By Investor.gov & Securities Exchange Commission
A cash account is a type of brokerage account in which the investor must pay the full amount for securities purchased. In a cash account, you are not allowed to borrow funds from your broker to pay for transactions in the account.
A margin account is a type of brokerage account in which your brokerage firm can lend you money to buy securities, with the securities in your portfolio serving as collateral for the loan. As with any other loan, you will incur interest costs when you buy securities on margin.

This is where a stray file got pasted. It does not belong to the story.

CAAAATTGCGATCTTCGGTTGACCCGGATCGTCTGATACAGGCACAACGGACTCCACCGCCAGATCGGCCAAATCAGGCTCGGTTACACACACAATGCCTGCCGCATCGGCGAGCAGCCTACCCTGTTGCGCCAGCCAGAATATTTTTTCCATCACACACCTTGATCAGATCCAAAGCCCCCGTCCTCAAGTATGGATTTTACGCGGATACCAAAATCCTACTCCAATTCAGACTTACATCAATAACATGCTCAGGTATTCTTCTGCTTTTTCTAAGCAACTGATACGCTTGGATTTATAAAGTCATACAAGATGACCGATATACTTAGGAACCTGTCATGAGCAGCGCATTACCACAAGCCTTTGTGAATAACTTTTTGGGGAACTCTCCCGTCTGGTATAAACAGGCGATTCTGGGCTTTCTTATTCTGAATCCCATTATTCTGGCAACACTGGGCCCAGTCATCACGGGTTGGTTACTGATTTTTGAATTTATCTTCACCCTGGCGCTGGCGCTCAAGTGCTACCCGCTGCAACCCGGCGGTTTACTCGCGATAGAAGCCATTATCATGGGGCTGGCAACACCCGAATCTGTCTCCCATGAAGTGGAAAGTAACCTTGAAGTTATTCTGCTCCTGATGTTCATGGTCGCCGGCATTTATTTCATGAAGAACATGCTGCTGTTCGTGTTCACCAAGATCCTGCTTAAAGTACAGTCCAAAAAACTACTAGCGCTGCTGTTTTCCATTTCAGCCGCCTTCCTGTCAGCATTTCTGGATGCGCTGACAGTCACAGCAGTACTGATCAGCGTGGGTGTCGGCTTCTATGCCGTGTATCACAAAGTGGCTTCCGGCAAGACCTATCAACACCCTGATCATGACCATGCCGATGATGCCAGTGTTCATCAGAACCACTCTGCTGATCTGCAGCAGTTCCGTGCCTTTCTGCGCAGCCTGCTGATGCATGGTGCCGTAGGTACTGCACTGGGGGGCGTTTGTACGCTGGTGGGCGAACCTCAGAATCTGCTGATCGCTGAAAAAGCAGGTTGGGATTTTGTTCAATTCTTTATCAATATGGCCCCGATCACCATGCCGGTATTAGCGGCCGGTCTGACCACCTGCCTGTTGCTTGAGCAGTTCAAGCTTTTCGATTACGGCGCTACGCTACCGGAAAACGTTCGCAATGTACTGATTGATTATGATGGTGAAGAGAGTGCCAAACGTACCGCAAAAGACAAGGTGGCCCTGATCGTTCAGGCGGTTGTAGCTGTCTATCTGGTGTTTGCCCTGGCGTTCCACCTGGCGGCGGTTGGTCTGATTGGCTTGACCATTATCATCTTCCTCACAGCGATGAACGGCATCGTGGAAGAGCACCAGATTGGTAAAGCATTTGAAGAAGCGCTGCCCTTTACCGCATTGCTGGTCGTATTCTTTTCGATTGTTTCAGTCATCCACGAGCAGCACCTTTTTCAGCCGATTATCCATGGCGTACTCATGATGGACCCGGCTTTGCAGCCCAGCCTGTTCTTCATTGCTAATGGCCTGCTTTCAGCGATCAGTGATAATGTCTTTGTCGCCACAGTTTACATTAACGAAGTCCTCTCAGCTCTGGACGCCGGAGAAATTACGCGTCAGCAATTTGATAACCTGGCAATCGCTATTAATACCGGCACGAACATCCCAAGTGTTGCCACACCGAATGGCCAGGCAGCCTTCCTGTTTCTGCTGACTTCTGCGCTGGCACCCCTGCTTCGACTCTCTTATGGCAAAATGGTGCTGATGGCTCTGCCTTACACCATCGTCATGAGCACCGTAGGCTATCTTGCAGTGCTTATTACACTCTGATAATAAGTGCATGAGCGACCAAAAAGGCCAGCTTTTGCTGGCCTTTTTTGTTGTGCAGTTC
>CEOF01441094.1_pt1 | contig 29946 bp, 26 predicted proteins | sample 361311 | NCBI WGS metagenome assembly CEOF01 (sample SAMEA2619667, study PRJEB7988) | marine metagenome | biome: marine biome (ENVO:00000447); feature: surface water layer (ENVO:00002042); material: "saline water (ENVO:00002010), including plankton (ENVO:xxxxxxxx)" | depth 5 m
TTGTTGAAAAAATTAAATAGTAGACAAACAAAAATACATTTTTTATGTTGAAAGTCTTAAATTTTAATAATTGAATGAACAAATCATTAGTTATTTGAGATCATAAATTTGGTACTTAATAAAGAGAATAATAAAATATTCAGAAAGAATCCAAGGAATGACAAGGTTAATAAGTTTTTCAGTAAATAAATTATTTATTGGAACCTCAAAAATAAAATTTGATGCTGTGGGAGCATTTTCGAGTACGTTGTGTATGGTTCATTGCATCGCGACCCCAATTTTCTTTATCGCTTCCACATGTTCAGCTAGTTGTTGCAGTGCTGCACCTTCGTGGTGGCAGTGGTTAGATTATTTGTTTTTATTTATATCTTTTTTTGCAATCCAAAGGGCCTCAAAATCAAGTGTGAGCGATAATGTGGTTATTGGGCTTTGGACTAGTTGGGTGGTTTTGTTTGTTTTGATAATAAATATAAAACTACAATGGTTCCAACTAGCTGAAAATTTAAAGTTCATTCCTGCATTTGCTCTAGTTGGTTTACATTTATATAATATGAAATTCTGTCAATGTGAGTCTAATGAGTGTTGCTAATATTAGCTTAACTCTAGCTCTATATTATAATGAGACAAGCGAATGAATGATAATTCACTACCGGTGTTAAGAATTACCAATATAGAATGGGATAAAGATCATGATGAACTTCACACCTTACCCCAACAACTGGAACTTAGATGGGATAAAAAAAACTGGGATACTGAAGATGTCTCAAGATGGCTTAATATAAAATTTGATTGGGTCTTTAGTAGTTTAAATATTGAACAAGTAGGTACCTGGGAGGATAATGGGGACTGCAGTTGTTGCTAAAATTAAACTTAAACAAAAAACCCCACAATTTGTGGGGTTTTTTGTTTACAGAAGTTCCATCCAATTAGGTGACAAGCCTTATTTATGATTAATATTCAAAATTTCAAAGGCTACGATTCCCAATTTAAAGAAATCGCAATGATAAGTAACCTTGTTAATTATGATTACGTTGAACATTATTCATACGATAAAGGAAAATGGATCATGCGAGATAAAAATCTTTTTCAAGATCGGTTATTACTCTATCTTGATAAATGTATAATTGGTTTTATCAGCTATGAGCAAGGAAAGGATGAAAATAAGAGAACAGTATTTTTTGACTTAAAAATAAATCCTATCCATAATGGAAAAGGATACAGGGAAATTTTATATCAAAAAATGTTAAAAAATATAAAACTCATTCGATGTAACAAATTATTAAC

There are risks involved in purchasing securities on margin. For example, if you buy on margin and the value of your securities declines, your brokerage firm can require you to deposit cash or securities to your account immediately. It can also sell any of the securities in your account to cover any shortfall, without informing you in advance. The brokerage firm decides which of your securities to sell. Even if the brokerage firm notifies you that you have a certain number of days to cover the shortfall, it still may sell your securities before then. A brokerage firm may at any time change the threshold at which customers are subject to a margin call.